Linked by Thom Holwerda on Thu 4th Oct 2007 15:34 UTC, submitted by te_lanus
SuSE, openSUSE OpenSUSE 10.3 has been released today. "This version contains new beautiful green artwork, KDE 3.5.7 and parts of KDE 4, SUSE-polished GNOME 2.20, a GTK version of YaST, a new 1-click-install technology, MP3 support out-of-the-box, new and redesigned YaST modules, compiz and compiz fusion advances, virtualisation improvements, OpenOffice.org 2.3, Xfce 4.4.1, and much more!"
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RE[2]: Great release!
by AdamW on Thu 4th Oct 2007 17:03 UTC in reply to "RE: Great release!"
AdamW
Member since:
2005-07-06

win32-codecs is entirely illegal in Germany. It's not illegal on patent grounds, it's illegal on copyright grounds, and Germany had a perfectly serviceable copyright regime last time I checked.

Reply Parent Score: 3

RE[3]: Great release!
by Doc Pain on Thu 4th Oct 2007 17:37 in reply to "RE[2]: Great release!"
Doc Pain Member since:
2006-10-08

"win32-codecs is entirely illegal in Germany. It's not illegal on patent grounds, it's illegal on copyright grounds, and Germany had a perfectly serviceable copyright regime last time I checked."

Yes, win32-codecs was a bad example. But just imagine how users think: They want it working, no matter if something illegal is required. In Germany, many users use expeinsive MICROS~1 OSes ("Windows XP Professional") and applications ("Word", Photoshop) at home without having paid for it. While this situation is normal regarding commercial applications, Linux offers a lot for free - in a legal way. It's just... users don't care if something is illegal or not. They want it all working out of the box. And if it doesn't (due to legal restrictions), they make their decision: "Linux is stupid, it doesn't play my ripped DVDs and my video files; I'll stay with my good 'XP' where everything works."

Oops, I hear the KSK-RIAA-VAG (Command special forces - RIAA - violent assistance group) knocking at my door... :-)

Reply Parent Score: 2

RE[4]: Great release!
by AdamW on Thu 4th Oct 2007 18:00 in reply to "RE[3]: Great release!"
AdamW Member since:
2005-07-06

well, what you say is true, but that doesn't make it is possible for a commercial entity which can legally have its pants sued off to include a mechanism for installing stuff that's flat out illegal in most of the world. I don't think you'll find an incorporated Linux distributor anywhere who will take that risk.

Reply Parent Score: 3

RE[4]: Great release!
by MamiyaOtaru on Fri 5th Oct 2007 02:17 in reply to "RE[3]: Great release!"
MamiyaOtaru Member since:
2005-11-11

They want it all working out of the box. ... "Linux is stupid, it doesn't play my ripped DVDs and my video files; I'll stay with my good 'XP' where everything works."

I just did a fresh install of Windows on my machine for gaming purposes (beta of a certain game under NDA. I can get it to run in Wine but not so well yet). Its (Windows') media capabilities blow. No DVDs, almost no video I play shows anything (even after fetching codecs). It does MP3s out of the box, and that is basically the one advantage it has over Linux out of the box when it comes to media playback.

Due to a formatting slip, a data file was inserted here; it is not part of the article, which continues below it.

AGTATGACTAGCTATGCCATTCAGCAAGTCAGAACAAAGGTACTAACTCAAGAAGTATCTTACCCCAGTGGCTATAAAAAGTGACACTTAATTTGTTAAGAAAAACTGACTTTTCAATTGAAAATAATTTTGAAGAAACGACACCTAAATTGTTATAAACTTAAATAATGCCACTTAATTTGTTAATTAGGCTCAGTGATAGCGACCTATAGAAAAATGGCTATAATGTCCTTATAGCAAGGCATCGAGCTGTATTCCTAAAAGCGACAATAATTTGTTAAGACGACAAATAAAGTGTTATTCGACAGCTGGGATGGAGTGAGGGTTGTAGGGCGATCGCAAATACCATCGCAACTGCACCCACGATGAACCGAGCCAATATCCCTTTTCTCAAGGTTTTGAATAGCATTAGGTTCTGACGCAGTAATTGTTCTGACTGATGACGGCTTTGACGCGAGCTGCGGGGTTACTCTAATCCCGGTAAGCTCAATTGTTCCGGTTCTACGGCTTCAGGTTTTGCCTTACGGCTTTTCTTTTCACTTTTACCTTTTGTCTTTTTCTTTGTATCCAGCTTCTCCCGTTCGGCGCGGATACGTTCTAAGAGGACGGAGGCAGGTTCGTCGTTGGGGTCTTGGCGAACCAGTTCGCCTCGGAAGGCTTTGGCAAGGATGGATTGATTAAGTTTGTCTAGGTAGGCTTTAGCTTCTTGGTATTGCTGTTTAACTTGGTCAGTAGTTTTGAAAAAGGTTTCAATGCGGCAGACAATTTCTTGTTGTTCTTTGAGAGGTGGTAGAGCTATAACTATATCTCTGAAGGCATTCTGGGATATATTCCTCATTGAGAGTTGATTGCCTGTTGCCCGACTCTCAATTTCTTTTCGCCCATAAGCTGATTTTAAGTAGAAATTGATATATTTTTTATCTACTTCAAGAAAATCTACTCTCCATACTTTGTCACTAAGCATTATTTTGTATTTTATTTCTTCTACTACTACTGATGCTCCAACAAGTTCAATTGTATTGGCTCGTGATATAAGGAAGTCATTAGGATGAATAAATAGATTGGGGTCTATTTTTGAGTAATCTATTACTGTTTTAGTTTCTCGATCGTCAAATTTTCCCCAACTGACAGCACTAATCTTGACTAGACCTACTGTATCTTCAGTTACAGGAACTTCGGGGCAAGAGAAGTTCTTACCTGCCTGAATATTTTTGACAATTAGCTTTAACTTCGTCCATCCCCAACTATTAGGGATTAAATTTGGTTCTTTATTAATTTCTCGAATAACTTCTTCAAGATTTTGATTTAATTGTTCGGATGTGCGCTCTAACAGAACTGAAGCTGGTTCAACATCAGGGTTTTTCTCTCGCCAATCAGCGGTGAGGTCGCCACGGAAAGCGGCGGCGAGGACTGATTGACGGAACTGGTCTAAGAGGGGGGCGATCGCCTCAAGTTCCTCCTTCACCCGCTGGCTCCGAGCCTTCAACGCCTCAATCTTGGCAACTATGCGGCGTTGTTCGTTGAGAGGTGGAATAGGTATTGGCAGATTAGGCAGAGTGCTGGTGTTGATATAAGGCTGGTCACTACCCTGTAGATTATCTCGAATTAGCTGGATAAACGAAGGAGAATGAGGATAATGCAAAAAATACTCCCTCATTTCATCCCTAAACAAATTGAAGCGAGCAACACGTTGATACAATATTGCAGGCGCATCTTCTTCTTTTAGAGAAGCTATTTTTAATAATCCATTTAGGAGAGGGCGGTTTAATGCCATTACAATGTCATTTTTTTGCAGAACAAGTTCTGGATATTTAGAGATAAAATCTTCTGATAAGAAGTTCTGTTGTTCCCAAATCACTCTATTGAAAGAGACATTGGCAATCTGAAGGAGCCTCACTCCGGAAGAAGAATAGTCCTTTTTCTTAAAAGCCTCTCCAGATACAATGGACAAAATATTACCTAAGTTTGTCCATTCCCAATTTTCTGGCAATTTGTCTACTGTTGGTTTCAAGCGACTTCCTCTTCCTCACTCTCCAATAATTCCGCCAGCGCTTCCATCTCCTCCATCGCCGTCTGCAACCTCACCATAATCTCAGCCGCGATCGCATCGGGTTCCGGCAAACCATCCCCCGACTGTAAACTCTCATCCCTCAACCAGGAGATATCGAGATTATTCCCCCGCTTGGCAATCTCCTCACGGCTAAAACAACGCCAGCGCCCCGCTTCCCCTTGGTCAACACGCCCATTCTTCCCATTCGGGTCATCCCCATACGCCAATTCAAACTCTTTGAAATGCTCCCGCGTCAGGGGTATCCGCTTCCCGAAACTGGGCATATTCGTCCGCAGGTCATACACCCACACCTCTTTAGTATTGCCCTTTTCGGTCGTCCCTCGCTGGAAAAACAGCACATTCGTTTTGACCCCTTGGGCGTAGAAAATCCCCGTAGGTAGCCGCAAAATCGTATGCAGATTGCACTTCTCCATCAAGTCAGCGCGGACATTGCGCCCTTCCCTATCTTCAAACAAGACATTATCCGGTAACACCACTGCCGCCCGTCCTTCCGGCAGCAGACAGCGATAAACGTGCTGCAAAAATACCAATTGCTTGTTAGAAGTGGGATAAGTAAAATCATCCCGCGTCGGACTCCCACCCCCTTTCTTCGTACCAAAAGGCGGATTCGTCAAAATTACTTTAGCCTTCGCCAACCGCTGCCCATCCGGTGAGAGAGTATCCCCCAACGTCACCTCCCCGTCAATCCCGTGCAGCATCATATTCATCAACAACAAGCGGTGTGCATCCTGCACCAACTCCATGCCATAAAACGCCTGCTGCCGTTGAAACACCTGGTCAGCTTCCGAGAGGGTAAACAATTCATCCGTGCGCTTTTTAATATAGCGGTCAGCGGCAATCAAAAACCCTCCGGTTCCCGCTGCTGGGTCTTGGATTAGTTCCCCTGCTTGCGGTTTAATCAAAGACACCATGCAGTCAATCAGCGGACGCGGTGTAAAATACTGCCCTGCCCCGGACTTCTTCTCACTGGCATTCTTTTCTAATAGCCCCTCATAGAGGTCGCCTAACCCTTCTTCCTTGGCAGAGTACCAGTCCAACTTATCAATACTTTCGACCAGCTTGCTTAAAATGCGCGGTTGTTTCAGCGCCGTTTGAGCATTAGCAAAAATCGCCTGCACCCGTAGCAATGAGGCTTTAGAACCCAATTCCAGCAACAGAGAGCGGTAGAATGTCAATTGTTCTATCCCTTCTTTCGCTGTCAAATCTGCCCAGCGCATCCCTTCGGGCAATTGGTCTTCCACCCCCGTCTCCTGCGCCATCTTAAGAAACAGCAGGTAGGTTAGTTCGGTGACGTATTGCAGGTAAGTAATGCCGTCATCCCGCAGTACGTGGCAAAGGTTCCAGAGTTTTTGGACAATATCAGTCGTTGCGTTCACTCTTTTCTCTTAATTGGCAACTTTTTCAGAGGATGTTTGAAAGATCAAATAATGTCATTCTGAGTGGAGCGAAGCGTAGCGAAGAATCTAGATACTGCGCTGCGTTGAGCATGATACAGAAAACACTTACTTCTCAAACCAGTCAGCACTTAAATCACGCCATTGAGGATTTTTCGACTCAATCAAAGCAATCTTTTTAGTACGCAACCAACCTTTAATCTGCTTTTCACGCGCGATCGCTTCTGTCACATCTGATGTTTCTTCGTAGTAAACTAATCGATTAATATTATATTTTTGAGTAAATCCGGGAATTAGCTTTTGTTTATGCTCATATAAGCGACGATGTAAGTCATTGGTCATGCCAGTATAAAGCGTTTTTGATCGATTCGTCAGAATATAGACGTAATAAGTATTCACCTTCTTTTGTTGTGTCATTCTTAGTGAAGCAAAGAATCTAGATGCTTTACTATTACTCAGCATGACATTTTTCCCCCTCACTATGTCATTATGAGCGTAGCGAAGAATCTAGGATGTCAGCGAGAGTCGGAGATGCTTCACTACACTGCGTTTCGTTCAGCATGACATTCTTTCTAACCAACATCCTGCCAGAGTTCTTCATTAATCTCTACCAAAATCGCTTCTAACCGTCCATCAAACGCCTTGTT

Hunting down installers for xvid, OGM, Realplayer and Quicktime (ugh), my ancient copy of PowerDVD etc is a pain, and I wouldn't trust some giant possibly spyware ridden codec pack. (VLC is nice, but is available on Linux as well, so that's a wash).

I just wish we could get over the idea that Linux out of the box is somehow worse than Windows out of the box when it comes to media playback. It isn't what people are used to (.exe installers) and for a Windows user it may well be harder to get everything running but please let's realize the issue is what people are used to, not what the platform is capable of.

Reply Parent Score: 9

RE[3]: Great release!
by segedunum on Thu 4th Oct 2007 20:26 in reply to "RE[2]: Great release!"
segedunum Member since:
2005-07-06

It's not illegal on patent grounds, it's illegal on copyright grounds, and Germany had a perfectly serviceable copyright regime last time I checked.

I'd love to know how they've covered that under copyright, because every single time this has come up in Germany (SanDisk for example) the issue of patents has been used. I was also greatly amused as to how someone from Sisvel got greatly worried about how the whole SanDisk debacle might invalidate patents they claim to hold.

Reply Parent Score: 2

RE[4]: Great release!
by AdamW on Thu 4th Oct 2007 20:54 in reply to "RE[3]: Great release!"
AdamW Member since:
2005-07-06

This is about win32-codecs, not MP3 playback. win32-codecs contains several Windows codecs (literally .dll files) ripped straight out of Windows Media Player, QuickTime etc.

Reply Parent Score: 4

RE[4]: Great release!
by nelvana2005 on Fri 5th Oct 2007 00:10 in reply to "RE[2]: Great release!"
nelvana2005 Member since:
2005-07-29

First of all, you don't need these w32-codecs anymore. Try Debian Etch and you'll see that most video and audio files will be played out of the box, even without Marillat's packages.

Moreover, I am from Germany and here most Linux users simply do not care about this patent stuff. The new copyright and patent laws are from 2003, but up to now, no Linux user has been accused by any copyright holder, not even for the use of libdvdcss2. Moreover, since it is possible now to buy such "multimedia licenses" (Fluendo, LinDVD, etc.), this is nowadays a minor problem in my opinion.

But we have real severe problems now. A new hacker law (the so-called "Hackerparagraph") has recently declared most common security tools (e.g. nessus, nmap, etc.) illegal.

So the download of a Linux distro which contains such tools (~100% of all Linux distros) is currently illegal in Germany.

This is a real problem, not this patent stuff.

Reply Parent Score: 2